Surely we want our leaders to be extraordinarily intelligent. Instead, in this election, we're faced with choosing between two guys who are barely above average. Given that these two are presumably among the best and brightest of their peers, that may say something about the average IQs of politicians. I don't know the IQ of Badnarik, the Libertarian candidate, but I'd be willing to bet that it's significantly higher than those of Mr. Kerry or Mr. Bush.

Of course, I don't take these data without a grain of salt. The assumed IQs of Mr. Bush and Mr. Kerry appear to have been estimated at least partially on the basis of their SAT scores. Until 1994, the SAT was in fact an IQ test. The SAT after that date was useless as an IQ test, and many would argue it was useless for any purpose.

But 1994 was not the first time the SAT changed. There was also a significant change in 1974, and an SAT score from before that date indicates a significantly higher IQ than the same SAT score post-1974. Those who estimated Mr. Bush's and Mr. Kerry's IQs seem to have used the 1974-1994 SAT data rather than the correct pre-1974 data. My guess is that both their IQs are at least somewhat higher than the numbers being bandied about, but they both probably would still fall into the "gifted" category.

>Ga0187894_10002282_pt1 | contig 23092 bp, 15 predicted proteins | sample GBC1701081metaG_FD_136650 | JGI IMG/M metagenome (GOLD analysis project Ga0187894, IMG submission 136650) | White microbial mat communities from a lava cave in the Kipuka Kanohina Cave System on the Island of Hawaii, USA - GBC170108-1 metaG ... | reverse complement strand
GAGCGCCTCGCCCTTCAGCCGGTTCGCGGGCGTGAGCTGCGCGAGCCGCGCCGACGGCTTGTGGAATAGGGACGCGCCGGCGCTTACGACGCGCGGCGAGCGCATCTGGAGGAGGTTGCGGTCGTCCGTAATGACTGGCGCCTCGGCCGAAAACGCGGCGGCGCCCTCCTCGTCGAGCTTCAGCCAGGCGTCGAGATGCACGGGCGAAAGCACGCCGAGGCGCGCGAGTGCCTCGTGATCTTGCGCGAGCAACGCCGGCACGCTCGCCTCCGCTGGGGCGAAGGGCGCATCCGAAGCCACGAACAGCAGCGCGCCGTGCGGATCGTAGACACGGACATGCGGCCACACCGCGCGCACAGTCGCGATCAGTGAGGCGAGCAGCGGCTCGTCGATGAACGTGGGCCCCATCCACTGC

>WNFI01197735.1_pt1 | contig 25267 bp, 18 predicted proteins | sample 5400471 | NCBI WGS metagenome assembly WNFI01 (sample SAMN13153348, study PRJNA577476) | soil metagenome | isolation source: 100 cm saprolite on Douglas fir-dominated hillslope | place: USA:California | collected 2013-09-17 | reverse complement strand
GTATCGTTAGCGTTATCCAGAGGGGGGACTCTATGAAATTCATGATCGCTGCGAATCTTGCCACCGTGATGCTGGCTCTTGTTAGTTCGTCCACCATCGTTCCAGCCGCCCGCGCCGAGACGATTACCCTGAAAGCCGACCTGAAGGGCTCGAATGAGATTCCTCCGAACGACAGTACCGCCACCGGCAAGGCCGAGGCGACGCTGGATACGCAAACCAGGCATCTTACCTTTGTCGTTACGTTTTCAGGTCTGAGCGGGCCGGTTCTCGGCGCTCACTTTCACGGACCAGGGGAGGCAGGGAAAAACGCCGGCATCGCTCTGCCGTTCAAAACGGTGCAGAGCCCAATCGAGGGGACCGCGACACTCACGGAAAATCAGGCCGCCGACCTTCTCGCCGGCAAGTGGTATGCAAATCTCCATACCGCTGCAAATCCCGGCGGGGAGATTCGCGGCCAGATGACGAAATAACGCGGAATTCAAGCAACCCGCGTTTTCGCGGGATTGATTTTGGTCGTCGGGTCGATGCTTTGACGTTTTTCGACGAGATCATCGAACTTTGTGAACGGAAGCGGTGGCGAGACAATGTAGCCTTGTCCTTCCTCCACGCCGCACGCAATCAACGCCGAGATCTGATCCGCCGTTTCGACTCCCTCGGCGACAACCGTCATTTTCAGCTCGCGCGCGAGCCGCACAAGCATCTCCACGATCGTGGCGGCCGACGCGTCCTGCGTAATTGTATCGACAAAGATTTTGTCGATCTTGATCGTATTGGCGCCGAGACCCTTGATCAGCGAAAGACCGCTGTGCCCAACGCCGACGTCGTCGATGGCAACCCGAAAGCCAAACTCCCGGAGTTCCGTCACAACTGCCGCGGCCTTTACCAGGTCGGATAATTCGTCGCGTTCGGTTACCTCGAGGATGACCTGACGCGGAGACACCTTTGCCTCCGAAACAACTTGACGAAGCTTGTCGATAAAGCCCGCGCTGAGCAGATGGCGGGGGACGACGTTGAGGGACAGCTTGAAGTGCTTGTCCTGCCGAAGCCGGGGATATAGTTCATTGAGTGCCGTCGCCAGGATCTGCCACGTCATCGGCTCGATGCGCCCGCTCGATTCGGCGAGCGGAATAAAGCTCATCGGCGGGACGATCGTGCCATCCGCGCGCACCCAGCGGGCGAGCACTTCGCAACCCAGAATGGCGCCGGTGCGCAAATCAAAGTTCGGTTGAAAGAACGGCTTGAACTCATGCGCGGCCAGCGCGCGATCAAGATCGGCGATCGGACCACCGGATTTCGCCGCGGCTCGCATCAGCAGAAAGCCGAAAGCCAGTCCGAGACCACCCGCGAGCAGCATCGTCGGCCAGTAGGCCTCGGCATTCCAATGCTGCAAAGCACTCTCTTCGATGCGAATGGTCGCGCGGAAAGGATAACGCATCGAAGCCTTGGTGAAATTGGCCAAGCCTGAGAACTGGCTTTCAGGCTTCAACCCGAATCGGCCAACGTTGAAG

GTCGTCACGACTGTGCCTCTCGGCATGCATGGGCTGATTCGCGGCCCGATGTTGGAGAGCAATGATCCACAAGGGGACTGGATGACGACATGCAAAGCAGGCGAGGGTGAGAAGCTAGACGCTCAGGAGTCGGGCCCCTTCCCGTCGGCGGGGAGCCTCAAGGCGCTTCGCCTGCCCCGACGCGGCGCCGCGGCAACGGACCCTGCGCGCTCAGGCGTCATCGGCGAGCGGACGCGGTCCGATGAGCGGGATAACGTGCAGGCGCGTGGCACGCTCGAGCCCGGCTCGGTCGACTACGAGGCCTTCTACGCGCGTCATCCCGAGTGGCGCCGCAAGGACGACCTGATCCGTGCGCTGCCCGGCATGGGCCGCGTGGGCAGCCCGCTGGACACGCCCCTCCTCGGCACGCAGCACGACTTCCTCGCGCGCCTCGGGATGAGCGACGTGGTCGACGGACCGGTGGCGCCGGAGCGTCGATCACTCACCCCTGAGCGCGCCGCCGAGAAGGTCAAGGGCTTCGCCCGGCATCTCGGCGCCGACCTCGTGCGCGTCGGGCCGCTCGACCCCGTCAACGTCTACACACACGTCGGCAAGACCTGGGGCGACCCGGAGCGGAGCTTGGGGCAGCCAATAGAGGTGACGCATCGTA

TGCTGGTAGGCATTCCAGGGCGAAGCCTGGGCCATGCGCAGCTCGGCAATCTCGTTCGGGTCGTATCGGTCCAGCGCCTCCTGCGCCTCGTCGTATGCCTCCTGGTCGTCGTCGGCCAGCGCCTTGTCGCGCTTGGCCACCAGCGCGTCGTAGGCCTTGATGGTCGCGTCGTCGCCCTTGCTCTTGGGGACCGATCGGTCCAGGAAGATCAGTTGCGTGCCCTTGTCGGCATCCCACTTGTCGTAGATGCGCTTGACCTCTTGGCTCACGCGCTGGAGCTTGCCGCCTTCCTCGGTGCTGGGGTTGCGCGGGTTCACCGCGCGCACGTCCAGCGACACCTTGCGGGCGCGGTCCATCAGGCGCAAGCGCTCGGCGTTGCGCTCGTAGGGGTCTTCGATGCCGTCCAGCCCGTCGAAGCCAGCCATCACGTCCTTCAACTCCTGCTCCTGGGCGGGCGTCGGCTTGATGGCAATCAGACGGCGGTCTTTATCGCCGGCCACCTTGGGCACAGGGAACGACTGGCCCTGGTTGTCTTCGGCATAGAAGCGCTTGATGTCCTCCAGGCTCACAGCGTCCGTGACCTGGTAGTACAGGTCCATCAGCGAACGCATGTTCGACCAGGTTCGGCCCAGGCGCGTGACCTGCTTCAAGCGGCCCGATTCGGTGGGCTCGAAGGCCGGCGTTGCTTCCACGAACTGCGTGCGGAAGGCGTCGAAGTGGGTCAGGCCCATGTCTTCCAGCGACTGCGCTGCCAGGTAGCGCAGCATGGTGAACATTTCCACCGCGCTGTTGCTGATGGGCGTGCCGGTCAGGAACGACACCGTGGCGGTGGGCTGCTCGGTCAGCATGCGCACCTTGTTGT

That's not smart enough. We need bright people to lead our government, particularly in these perilous times, and the choice of dumb versus dumber just doesn't cut it. I'm voting for Badnarik.


Thursday, 28 October 2004

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09:00 - The eclipse last night was a wash-out for us. As if the 10/10ths cloud cover wasn't enough, it was also raining with heavy fog.

I don't usually have any problem finding utility programs for Linux. In fact, there are usually several to choose among for any particular requirement. But I am having a hard time finding a GUI SNTP utility. I used to use a Windows program called, I think, NetTime. It ran as a background service with a little icon sitting on the taskbar. Every few minutes, it'd go out and hit a timeserver and synchronize the system clock. In addition to being a client, it was a server, so I could run it in client mode on one of my Windows servers and tell the other Windows boxes on my network to sync their clocks against the local server.

I can find no similar utility for Linux. Actually, I'm surprised Xandros doesn't include a nice built-in SNTP client. There are several command-line Linux SNTP clients, and I can use one if I must, but I'd really prefer an SNTP client with a nice GUI front-end. If anyone knows of a good one, please let me know.

The curmudgeonly J. H. Ricketson is back to posting again, after a 2.5 year hiatus.

15:48 - Fred Reed makes a surprising endorsement for President. In his new column, dated 28 November 2004 (he has problems with dates sometimes), Fred finally tells us who he's pulling for. If I didn't know him better, I'd think he was kidding.

AMD has introduced a fascinating new appliance PC called the PIC, short for Personal Internet Communicator. It lists for $185, not including the 15" "minitor". It comes with an unspecified amount of memory, a 10 GB hard drive, and a Geode processor. It runs WinXC (which sounds a lot like WinCE) and an unspecified office suite that sounds a lot like OpenOffice.org. It uses a wall-wart power supply, and so should be nearly silent.